PITTSBURGH — The Chicago Cubs sprayed champagne, and sprayed it some more, and kept spraying and after a half-hour or so it was clear this was not your normal wild-card-win champagne shower because the Cubs showed no signs of stopping. Then they brought out the cigars.
Sometimes a cigar is not just a cigar. Sometimes a wild-card win is not just a wild-card win. Suddenly the Cubs are no longer the Cubs.
These Cubs don’t care about 1908, billy goats, Steve Bartman or Leon Durham. They don’t care that they are too young, or that this is too early for them or that the third-best record in baseball only brought them a road game against the team with the second-best record.
This helps explain the atmosphere when they beat the Pirates, 4–0, to advance to the National League Division Series. Chicago had to spray the champagne because it could only drink so much; it has another playoff game Friday afternoon. And the Cubs wouldn’t put the bottles of Korbel down because they’re young, they don’t know what they don’t know and they don’t care about when any supposed jinx may have started. You say “drought” and they pour champagne on your head.
“Did they measure that thing?” backup catcher David Ross said. “He hit that ball and I couldn’t even celebrate because I wanted to see how far it went. That was amazing.”
A year ago in this very clubhouse, Madison Bumgarner chatted with reporters about his domination of the Pirates in a wild-card game, and we all know how that October ended. Well, Jake Arrieta has been as great for the past two months as Bumgarner was for one. Arrieta shut out Pittsburgh, and his manager Joe Maddon joked afterward that he had Arrieta on a pitch count: “Infinity.”
The Pirates only had one real hope of knocking Arrieta out of the game, and they tried it, with a Tony Watson pitch that landed on Arrieta’s butt.
Was it intentional retaliation for Arrieta hitting two Pirates? You don’t usually see that in a winner-takes-all playoff game, but it sure looked that way. Arrieta thought so, and he and Pirates catcher Francisco Cervelli started jawing, which led to the teams clearing their benches. Then there was a little shoving that looked like a Miami-Florida State pregame scuffle reenacted by preschoolers, and then Pittsburgh’s Sean Rodriguez fought a Gatorade cooler in the Pirates’ dugout. Rodriguez landed more punches than Floyd Mayweather has landed in some of his wins.
If you were amused, you weren’t alone. The Cubs brought their own Gatorade cooler onto the field when they celebrated the final out. Then they screamed their way into the clubhouse, with team president and chief savior Theo Epstein violently high-fiving them on the way in.
Last winter, Epstein decided to speed up the timetable for his team by signing one of his old stars from Boston, Jon Lester. It was the kind of move that often sounds better in a meeting than it looks on the field. The Cubs are still young. The big talk this spring was about the team keeping future star Kris Bryant in the minors, apparently to delay his free-agency clock, and most of the core is in its mid-20s. The Cubs still act young, but they don’t play young.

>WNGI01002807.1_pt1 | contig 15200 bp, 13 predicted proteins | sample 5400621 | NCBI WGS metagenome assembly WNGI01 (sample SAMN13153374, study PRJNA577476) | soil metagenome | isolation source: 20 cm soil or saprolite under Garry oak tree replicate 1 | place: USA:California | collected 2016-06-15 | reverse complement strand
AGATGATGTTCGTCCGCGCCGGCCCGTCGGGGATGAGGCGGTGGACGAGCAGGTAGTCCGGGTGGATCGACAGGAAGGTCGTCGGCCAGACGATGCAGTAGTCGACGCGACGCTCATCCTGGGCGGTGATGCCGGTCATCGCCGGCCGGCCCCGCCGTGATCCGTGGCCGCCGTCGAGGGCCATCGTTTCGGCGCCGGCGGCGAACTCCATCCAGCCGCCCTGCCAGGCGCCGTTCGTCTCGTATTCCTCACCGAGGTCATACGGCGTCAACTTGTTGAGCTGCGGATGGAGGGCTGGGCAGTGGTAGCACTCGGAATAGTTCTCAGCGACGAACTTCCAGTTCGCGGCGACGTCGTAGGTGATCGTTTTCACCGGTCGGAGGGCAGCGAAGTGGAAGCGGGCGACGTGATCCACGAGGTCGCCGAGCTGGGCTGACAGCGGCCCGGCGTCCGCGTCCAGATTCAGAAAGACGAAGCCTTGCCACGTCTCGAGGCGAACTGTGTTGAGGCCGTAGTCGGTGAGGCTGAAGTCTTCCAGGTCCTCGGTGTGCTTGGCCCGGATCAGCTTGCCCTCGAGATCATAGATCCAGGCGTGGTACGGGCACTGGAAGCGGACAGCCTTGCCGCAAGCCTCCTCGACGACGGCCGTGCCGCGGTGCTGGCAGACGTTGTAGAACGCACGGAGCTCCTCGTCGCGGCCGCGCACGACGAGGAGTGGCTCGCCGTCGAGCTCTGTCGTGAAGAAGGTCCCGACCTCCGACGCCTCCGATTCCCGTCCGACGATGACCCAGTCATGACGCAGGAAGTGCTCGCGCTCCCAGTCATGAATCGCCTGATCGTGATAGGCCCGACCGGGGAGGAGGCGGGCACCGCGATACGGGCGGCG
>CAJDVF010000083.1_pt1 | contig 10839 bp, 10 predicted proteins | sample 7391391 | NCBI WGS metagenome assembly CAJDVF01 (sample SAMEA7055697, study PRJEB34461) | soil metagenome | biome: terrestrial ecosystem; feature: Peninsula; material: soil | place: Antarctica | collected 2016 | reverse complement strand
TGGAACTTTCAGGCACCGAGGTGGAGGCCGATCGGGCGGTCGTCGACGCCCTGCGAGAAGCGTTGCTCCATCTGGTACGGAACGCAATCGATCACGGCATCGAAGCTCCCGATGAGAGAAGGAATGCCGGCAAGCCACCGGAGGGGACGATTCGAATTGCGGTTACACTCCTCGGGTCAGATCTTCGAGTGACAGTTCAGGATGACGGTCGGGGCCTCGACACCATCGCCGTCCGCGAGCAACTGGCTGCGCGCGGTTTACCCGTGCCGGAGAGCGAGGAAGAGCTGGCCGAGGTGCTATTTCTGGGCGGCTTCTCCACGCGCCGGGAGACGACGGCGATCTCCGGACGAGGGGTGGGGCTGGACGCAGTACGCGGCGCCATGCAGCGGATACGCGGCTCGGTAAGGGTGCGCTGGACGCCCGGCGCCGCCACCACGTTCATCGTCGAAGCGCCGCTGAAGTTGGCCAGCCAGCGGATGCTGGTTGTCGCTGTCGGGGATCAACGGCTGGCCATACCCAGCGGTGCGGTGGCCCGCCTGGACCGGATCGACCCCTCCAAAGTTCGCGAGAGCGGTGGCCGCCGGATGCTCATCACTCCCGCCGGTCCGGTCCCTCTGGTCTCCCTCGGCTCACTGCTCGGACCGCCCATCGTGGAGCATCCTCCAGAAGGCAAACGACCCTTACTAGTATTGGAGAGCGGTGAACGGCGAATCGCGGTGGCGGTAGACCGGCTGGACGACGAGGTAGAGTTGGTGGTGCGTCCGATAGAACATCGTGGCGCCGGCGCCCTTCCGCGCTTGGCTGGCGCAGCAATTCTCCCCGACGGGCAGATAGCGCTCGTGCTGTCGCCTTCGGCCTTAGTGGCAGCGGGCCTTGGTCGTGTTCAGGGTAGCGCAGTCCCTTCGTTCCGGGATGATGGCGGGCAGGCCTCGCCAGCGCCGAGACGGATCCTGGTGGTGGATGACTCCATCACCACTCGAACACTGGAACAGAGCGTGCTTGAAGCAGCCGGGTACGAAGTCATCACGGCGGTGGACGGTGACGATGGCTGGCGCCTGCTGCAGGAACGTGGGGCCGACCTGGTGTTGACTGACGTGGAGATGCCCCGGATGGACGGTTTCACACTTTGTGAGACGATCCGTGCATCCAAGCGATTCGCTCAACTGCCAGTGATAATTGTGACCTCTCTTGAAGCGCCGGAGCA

“They’ve continued to grind all year, overcome the slumps that you expect from young players,” Epstein said in the clubhouse. “Now they’re men, and they’re rolling.”
Epstein acknowledged that this all seems unfair to Pittsburgh: “They have every right to feel they should be going on too.” But from the moment the Cardinals clinched the National League Central, setting up this game, the matchup favored Chicago. The Cubs had Arrieta, and while the Pirates could counter with ace Gerrit Cole, even Cole is not on Arrieta’s level right now.
“It wouldn’t have felt right to go home with this team,” Epstein said. “We’ve had a little magic all year long. It just felt in all our being like we deserved a nice little run here in October.”
Arrieta can only pitch once against the Cardinals in the next round. The Cubs don’t seem fazed, and Maddon is a big reason. Maddon has always been a media favorite—genuinely funny, perpetually insightful—but he is quite willing to make an enemy or two within the game. Just last month, he initiated a public spat with the Cardinals over hit batsmen, saying, “I never read this book that the Cardinals had written regarding how to play baseball.” The message was clear: The days of Chicago bowing to St. Louis are over.
It takes a certain mentality to end a famous championship drought. Mark Messier once brought it to the New York Rangers. Johnny Damon, Terry Francona and friends brought it to the Red Sox. Ozzie Guillen helped bring it to the Chicago White Sox. You have to embrace the challenge without being consumed by it.
The Cubs know what anybody paying attention should figure out: They are as good as anybody in this postseason bracket. And yes, they should be this good for the next few years. That doesn’t guarantee a championship. Ask the Texas Rangers or the Detroit Tigers. But if you had to pick one team to win a World Series in the next five years, who would you choose ahead of the Cubs?
Lester signed with the Cubs partly to end the drought; he embraced it the way Curt Schilling embraced his trade to Boston before the 2004 season (Schilling was bold enough to say he hoped to win more than one championship in four years; he won two). But Lester admitted Wednesday night that he had no idea how big this is. The excitement around the Cubs has grown each month. The city of Chicago has never needed an excuse to get drunk. If the Cubs win the World Series, the party might never end, and you can understand why:
These are the Cubs.
But they’re not those Cubs. Not anymore.